NEXT year will see the first member of the single currency starting to talk seriously about leaving the Eurozone. That country will be the nation with the strongest and the most dynamic economy in Europe. That country will be Germany.
The survival of the euro is no longer up for debate. If 2010 has proved anything it is that the productivity divide between core and periphery is too great to be spanned by a single currency. The only real question is how does the breakdown happen and which countries Berlin is prepared to take with it?
Labelling countries “winners” and “losers” in this process would though be a mistake. Germany may initially look like a “winner” but there will be considerable pain for the country’s exporters as its new/old currency appreciates rapidly. On the other hand, a country like Ireland will feel much better about its prospects once the pain of separation has passed. Though it must be admitted that the actual breakdown will not be an easy process. Every country in the region has the bulk of its debts in euros.
Consequently, for many nations there will need to be a debt restructuring. This will not be a pleasant experience for debtors or creditors, though many are increasingly aware that it is on the horizon.
GERMAN DEPARTURE HAS BENEFITS
Once this episode is over, almost everybody will be much happier. The Germans will no longer have to grind their teeth about bailing out the rest of Europe and the rest of Europe will find that growth is now possible with a more competitive currency.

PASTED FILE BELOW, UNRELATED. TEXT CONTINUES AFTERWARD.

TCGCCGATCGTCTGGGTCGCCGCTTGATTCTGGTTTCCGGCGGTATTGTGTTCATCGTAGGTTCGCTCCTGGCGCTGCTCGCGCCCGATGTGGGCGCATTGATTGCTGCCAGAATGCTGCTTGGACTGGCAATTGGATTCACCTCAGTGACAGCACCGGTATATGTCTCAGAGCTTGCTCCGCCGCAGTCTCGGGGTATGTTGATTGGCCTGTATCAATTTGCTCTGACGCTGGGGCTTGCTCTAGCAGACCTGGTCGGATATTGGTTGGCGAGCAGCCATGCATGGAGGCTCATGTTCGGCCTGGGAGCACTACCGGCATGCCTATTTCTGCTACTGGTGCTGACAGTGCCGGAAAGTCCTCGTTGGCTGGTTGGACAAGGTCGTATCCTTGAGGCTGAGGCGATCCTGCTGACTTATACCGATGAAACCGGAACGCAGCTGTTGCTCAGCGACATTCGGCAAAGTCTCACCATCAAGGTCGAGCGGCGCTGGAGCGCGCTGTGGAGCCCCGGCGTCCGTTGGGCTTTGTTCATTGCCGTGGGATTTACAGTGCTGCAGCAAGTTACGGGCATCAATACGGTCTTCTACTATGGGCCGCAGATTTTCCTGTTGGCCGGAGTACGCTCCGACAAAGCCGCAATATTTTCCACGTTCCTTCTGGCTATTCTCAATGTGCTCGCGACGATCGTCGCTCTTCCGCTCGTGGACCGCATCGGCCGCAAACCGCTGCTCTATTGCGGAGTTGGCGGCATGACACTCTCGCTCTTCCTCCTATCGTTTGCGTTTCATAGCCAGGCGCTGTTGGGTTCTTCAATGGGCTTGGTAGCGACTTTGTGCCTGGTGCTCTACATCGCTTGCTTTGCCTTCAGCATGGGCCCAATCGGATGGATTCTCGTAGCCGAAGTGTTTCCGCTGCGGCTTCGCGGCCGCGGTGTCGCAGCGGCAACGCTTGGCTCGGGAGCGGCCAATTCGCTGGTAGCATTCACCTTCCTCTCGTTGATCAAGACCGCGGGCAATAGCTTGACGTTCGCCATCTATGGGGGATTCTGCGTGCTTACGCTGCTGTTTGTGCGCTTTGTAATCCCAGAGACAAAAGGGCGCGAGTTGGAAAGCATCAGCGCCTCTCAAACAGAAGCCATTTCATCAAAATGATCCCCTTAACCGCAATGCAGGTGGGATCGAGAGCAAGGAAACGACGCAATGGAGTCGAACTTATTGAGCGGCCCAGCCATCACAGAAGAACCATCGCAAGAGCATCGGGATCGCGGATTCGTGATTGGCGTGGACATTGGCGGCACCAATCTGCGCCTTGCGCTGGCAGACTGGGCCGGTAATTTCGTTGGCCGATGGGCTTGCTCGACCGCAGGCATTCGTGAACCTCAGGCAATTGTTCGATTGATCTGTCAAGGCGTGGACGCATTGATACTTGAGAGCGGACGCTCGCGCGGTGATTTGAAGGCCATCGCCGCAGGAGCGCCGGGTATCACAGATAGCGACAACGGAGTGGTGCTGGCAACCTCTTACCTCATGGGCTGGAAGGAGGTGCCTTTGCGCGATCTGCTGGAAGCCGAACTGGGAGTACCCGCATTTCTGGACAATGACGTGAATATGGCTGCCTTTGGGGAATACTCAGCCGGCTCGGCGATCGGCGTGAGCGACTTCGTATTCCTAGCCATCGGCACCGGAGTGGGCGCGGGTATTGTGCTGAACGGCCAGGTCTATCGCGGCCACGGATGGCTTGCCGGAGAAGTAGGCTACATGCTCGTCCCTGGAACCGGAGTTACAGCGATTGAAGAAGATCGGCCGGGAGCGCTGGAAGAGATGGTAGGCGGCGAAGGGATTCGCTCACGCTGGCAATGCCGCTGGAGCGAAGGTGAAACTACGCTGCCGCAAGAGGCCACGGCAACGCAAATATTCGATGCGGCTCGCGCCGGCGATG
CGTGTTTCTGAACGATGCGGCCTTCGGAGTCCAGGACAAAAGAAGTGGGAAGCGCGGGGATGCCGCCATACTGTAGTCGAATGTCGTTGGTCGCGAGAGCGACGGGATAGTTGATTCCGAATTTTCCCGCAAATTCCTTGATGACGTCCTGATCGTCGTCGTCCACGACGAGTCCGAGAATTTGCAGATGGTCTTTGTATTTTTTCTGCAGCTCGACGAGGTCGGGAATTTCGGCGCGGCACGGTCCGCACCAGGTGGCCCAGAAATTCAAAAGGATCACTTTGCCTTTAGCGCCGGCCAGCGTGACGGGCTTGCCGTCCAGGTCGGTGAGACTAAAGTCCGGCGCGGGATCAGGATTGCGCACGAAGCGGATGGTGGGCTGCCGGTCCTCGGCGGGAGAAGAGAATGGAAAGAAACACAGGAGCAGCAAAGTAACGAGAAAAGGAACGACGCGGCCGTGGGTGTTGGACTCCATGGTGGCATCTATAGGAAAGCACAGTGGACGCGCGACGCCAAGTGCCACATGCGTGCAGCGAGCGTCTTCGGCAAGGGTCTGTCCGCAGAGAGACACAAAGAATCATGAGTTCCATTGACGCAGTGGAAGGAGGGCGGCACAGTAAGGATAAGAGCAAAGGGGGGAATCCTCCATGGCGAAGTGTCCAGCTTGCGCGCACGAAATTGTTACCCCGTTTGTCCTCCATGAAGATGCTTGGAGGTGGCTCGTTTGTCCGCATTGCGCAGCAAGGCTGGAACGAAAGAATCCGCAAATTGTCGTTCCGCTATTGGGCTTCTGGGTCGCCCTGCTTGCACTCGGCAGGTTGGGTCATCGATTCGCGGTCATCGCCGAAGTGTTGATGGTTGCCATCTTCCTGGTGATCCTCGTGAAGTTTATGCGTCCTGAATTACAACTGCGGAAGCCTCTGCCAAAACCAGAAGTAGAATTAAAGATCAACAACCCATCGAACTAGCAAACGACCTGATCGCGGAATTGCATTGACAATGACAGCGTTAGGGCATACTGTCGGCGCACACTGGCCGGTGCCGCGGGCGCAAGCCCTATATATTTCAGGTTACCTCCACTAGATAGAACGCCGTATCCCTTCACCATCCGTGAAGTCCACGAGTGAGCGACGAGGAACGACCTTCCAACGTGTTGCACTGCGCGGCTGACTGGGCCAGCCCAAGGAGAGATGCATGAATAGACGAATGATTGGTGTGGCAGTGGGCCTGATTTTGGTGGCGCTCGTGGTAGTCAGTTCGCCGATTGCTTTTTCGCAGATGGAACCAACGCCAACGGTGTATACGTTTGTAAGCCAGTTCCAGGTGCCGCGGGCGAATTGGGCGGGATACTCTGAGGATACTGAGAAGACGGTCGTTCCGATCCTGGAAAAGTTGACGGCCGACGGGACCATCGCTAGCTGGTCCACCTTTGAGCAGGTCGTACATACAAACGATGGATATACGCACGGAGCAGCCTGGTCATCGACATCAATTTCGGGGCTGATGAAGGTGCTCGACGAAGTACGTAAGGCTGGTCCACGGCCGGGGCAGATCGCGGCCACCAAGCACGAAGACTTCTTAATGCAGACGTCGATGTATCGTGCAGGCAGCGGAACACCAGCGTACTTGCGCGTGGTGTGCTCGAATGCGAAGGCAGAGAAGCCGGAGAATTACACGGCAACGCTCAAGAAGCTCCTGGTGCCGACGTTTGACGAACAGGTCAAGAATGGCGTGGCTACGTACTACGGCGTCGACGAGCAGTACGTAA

Indeed, many countries might be in for a period of strong growth and improved employment similar to that seen when the UK left the European exchange rate mechanism.
It must be noted that it’s likely that the euro won’t break down fully. There will remain a group of countries that are close enough economically to remain linked. This is the group of nations, with Germany as the hegemonic power, which from the outset should have pursued integration but critically should also have been brave enough to say “no” to those that did not measure up. In the end they were doing nobody any favours by allowing countries to fudge their entry criteria.
The only problem that lies in the way of this rational outcome is that much of Europe is currently burdened by a political elite that can’t admit that it was wrong. There seems to be no desire amongst these politicians to recognise that a single currency was a mistake for many nations and that it’s time to find an exit strategy. The people of Europe need better leadership and they need it now.
Guy Johnson co-anchors European Closing Bell weekdays on CNBC